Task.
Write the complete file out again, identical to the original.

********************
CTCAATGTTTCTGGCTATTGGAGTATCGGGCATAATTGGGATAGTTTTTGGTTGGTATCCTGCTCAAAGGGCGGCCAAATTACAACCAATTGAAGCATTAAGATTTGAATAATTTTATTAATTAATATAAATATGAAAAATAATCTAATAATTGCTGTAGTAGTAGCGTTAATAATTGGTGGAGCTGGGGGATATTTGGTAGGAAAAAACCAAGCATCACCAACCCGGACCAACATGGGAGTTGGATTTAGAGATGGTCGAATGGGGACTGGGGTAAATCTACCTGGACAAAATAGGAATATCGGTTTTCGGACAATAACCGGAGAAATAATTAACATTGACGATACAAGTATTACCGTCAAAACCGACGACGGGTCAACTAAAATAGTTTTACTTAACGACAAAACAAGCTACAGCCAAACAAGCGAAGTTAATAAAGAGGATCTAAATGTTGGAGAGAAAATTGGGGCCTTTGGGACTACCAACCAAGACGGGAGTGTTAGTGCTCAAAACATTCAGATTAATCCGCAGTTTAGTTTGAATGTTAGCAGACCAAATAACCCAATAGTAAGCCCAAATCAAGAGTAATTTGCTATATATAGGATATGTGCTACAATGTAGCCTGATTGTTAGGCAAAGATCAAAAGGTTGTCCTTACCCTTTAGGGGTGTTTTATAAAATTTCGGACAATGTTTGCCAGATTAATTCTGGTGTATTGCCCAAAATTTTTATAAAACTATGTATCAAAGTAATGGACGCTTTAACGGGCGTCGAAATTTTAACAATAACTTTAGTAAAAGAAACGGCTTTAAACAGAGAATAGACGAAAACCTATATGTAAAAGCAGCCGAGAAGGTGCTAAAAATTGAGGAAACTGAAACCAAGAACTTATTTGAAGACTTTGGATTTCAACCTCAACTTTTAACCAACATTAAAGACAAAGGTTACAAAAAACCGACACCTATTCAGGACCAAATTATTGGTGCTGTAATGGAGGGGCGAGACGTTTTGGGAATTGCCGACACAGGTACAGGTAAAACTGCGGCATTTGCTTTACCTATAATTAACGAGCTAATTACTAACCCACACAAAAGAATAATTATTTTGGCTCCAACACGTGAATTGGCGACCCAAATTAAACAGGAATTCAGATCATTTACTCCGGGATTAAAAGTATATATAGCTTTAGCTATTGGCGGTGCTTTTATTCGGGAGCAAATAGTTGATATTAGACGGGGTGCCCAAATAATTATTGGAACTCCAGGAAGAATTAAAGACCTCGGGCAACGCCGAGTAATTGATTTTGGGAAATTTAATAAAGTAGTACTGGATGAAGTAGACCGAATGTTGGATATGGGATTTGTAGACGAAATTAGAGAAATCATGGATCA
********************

CTCAATGTTTCTGGCTATTGGAGTATCGGGCATAATTGGGATAGTTTTTGGTTGGTATCCTGCTCAAAGGGCGGCCAAATTACAACCAATTGAAGCATTAAGATTTGAATAATTTTATTAATTAATATAAATATGAAAAATAATCTAATAATTGCTGTAGTAGTAGCGTTAATAATTGGTGGAGCTGGGGGATATTTGGTAGGAAAAAACCAAGCATCACCAACCCGGACCAACATGGGAGTTGGATTTAGAGATGGTCGAATGGGGACTGGGGTAAATCTACCTGGACAAAATAGGAATATCGGTTTTCGGACAATAACCGGAGAAATAATTAACATTGACGATACAAGTATTACCGTCAAAACCGACGACGGGTCAACTAAAATAGTTTTACTTAACGACAAAACAAGCTACAGCCAAACAAGCGAAGTTAATAAAGAGGATCTAAATGTTGGAGAGAAAATTGGGGCCTTTGGGACTACCAACCAAGACGGGAGTGTTAGTGCTCAAAACATTCAGATTAATCCGCAGTTTAGTTTGAATGTTAGCAGACCAAATAACCCAATAGTAAGCCCAAATCAAGAGTAATTTGCTATATATAGGATATGTGCTACAATGTAGCCTGATTGTTAGGCAAAGATCAAAAGGTTGTCCTTACCCTTTAGGGGTGTTTTATAAAATTTCGGACAATGTTTGCCAGATTAATTCTGGTGTATTGCCCAAAATTTTTATAAAACTATGTATCAAAGTAATGGACGCTTTAACGGGCGTCGAAATTTTAACAATAACTTTAGTAAAAGAAACGGCTTTAAACAGAGAATAGACGAAAACCTATATGTAAAAGCAGCCGAGAAGGTGCTAAAAATTGAGGAAACTGAAACCAAGAACTTATTTGAAGACTTTGGATTTCAACCTCAACTTTTAACCAACATTAAAGACAAAGGTTACAAAAAACCGACACCTATTCAGGACCAAATTATTGGTGCTGTAATGGAGGGGCGAGACGTTTTGGGAATTGCCGACACAGGTACAGGTAAAACTGCGGCATTTGCTTTACCTATAATTAACGAGCTAATTACTAACCCACACAAAAGAATAATTATTTTGGCTCCAACACGTGAATTGGCGACCCAAATTAAACAGGAATTCAGATCATTTACTCCGGGATTAAAAGTATATATAGCTTTAGCTATTGGCGGTGCTTTTATTCGGGAGCAAATAGTTGATATTAGACGGGGTGCCCAAATAATTATTGGAACTCCAGGAAGAATTAAAGACCTCGGGCAACGCCGAGTAATTGATTTTGGGAAATTTAATAAAGTAGTACTGGATGAAGTAGACCGAATGTTGGATATGGGATTTGTAGACGAAATTAGAGAAATCATGGATCA